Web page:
I’m sitting in this mess of a room, looking at piles of artwork from the past year and half or so… and I’m thinking what was I thinking. So much of it is cringe worthy and I want to throw them in the trash/recycling right now. In the spirit of Big Magic, I have to remind myself not to be too hard on myself, that all of that time and effort was part of the process of learning watercolor…which is seductively expressive and hard to control.
Meanwhile, as I have just started to get a grasp on watercolors, of course I’m back to trying to figure out acrylics. I have a huge tub of heavy body (Golden made up that term, not me, at least they didn’t call it hard body) acrylics in all sorts of fun colors. How much money I surely have wasted on different brands and types of paints… it never ends. Now though, I want to know more about the fluid types of acrylics that Golden produces, as well as all of the fun mediums that you can add to acrylic. They also produce a new line of “modern” watercolors, called Qor watercolors that of course I need to try. Sigh. As a side note, I have to give a kudos to all of the paint companies, their product specialists surprisingly will respond to emails pretty much the same day with informative advice. Comcast and Frontier, this is customer service!
But, after all of that, I came to this conclusion. The softer, more absorbent ground is better for acrylic, it kind of counteracts the plasticy shininess that acrylic has when it is dried. So something like printmaking paper, like Rives BFK, is terrible for watercolors. In fact I even think most of the Arches is too absorbent for watercolors, it feels like painting on a paper towel. But they seem to do well with acrylic. Scott from Golden recommended I try their specially formulated Absorbent Ground.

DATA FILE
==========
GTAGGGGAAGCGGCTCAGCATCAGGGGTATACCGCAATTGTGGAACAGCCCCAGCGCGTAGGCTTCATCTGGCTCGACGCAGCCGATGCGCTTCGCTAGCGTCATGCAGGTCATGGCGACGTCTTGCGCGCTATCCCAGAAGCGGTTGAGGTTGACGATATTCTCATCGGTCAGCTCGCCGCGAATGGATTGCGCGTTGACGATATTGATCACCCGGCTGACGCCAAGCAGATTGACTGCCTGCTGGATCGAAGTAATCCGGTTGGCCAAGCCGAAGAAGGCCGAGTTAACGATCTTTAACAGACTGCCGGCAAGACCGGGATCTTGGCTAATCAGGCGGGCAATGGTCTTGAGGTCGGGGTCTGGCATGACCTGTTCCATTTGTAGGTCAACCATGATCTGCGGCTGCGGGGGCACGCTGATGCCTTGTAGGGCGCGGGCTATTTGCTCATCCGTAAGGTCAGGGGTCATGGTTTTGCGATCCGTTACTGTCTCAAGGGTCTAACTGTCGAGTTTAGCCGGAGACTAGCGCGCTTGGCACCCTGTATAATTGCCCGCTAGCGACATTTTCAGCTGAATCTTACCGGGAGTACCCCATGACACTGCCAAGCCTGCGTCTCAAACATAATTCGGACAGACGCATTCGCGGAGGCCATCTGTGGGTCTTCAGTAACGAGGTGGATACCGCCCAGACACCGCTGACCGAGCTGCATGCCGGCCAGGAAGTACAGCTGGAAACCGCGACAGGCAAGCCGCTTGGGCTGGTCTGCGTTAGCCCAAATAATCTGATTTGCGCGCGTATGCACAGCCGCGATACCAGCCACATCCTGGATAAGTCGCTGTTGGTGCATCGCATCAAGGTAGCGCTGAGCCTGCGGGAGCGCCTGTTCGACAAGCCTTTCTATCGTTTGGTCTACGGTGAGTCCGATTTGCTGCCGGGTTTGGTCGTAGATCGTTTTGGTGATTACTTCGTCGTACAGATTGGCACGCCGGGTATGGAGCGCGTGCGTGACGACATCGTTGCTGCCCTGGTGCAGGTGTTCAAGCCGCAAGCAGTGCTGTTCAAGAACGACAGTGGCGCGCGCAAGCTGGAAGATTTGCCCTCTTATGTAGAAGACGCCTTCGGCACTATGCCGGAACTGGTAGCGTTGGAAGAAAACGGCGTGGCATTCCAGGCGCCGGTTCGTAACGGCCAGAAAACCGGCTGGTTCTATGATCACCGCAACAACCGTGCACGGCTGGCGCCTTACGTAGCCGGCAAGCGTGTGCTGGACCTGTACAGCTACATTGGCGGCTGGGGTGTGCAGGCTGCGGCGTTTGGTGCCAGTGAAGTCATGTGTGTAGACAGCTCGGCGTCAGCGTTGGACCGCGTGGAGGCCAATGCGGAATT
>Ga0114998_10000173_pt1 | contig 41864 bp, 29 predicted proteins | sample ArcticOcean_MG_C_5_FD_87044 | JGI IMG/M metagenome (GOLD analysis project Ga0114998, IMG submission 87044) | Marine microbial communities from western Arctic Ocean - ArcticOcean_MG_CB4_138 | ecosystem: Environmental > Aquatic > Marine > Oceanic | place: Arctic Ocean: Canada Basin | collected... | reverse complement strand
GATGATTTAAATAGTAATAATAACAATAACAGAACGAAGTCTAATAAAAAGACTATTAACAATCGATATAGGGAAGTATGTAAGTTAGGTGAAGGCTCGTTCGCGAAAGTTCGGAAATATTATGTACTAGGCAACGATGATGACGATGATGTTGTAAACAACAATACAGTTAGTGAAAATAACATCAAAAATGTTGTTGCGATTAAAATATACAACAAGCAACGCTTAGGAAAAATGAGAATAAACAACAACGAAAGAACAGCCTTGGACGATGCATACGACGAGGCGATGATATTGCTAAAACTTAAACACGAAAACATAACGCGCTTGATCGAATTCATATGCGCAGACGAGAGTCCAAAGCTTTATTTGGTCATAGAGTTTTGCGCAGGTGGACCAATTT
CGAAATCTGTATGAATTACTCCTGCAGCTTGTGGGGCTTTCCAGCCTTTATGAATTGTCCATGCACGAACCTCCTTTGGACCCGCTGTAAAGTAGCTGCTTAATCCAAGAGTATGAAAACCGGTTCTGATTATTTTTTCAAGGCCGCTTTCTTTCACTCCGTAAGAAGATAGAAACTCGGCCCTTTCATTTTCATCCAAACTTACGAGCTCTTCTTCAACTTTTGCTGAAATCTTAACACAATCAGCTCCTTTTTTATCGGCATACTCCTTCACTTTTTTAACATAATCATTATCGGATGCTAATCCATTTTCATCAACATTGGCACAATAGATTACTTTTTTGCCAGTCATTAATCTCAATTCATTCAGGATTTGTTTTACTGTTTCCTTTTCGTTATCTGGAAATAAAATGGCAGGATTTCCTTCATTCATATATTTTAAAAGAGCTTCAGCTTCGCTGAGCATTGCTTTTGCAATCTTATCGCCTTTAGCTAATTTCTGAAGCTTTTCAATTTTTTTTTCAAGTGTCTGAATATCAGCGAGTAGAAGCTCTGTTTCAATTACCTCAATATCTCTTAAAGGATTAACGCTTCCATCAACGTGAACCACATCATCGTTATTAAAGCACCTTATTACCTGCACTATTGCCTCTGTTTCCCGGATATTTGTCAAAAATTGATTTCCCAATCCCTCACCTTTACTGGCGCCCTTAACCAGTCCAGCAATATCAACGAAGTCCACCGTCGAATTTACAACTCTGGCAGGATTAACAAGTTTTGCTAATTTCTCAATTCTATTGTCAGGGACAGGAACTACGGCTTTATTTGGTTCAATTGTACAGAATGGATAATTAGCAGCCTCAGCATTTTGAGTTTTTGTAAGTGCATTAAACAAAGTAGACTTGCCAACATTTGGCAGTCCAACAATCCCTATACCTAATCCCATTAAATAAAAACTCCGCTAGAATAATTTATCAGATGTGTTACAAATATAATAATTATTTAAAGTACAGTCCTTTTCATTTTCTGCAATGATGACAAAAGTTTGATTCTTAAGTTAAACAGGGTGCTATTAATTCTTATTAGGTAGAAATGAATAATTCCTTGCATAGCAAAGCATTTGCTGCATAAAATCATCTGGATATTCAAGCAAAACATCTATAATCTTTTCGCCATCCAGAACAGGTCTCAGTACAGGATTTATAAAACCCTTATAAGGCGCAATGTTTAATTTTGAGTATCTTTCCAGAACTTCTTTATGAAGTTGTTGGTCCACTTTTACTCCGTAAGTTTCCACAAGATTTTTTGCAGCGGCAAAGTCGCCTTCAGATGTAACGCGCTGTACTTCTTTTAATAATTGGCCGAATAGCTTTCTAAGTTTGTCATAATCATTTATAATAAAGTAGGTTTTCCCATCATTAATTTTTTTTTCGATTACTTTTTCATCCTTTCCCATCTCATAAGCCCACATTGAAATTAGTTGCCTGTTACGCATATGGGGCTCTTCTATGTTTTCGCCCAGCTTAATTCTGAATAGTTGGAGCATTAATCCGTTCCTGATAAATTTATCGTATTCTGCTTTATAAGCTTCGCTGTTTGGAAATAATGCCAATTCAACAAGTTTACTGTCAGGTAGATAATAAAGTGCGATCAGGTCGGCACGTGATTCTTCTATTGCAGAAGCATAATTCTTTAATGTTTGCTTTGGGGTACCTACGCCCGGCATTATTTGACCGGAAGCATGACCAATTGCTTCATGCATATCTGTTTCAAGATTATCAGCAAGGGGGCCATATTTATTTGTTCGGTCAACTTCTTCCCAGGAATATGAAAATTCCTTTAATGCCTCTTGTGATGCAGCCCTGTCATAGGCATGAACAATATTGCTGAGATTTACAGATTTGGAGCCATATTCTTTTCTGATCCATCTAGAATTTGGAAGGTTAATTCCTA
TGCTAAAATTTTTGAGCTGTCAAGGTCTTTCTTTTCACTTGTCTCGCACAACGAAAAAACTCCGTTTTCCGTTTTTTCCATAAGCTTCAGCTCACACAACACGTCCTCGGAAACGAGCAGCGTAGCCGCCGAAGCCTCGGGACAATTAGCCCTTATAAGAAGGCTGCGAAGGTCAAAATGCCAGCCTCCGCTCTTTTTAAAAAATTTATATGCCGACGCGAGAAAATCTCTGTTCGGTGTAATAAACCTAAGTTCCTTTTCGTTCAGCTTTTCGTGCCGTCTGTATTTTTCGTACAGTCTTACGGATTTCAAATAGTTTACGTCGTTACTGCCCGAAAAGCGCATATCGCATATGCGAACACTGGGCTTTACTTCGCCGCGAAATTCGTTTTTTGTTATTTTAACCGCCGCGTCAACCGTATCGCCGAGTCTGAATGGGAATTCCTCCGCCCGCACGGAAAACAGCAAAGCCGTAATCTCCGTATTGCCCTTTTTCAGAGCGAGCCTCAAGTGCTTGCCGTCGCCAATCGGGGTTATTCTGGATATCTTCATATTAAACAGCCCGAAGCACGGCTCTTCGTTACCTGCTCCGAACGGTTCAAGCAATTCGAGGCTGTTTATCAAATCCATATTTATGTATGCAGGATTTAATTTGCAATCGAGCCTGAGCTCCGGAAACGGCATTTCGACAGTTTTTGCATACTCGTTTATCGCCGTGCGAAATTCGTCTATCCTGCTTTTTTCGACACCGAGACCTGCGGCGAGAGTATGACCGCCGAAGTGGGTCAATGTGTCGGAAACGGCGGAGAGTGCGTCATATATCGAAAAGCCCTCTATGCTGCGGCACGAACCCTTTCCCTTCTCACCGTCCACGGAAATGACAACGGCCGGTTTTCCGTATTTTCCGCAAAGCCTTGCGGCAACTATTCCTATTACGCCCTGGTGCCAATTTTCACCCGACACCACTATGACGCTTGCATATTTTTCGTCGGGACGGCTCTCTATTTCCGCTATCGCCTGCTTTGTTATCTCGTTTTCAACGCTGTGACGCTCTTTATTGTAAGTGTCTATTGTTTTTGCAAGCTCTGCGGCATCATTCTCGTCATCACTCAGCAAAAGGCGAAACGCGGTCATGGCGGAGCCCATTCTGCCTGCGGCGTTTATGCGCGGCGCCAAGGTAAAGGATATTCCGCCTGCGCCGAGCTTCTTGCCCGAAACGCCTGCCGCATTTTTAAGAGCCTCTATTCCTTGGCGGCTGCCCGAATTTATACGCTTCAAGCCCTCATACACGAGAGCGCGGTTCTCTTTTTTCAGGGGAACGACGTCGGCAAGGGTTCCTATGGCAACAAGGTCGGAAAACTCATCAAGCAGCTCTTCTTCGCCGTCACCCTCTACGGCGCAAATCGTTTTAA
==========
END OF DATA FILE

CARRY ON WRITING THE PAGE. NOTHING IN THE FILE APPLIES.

The less absorbent the ground, like adding matte medium to your gesso or using papers that I like, are better for watercolors.
I’m still undecided as to how this works when you have a super slick ground like vellum or yupo…and you have acrylic, watercolor, and gouache. Also not sure what how rice papers rate on this “scale” of absorbent grounds. And oils man. OK my head hurts.
Seattle’s Pioneer Square is so charming. Look at all the ivy-covered brick buildings.
Like Portland, Seattle has so many cute shops and cafes. We stopped so I could get my coffee fix at this one shop (The London Plane) with an amazing floral selection.
Look at this teeny anemone by the register – so perfect I almost thought it was fake.
The market at Pike’s Place had rows and rows of tulips, every variety you could imagine. If I hadn’t been concentrating so hard on my artisan greek yogurt (Ellenos), I would have more pictures of them.
West Seattle is like being at a beach town on the coast, except you’re still in the city. On one side you can see Puget Sound and from other view you can see Mount Rainier and the Space Needle.
The ‘downtown’ area of West Seattle near California Ave was super cute. I had the best lunch (Pellegrini Market) of handmade lamb meatballs on a pizza crust sandwich thing and I devoured it. There were also cute little shops with more flowers.
Art, Photography, Flowers- all images are my own unless specified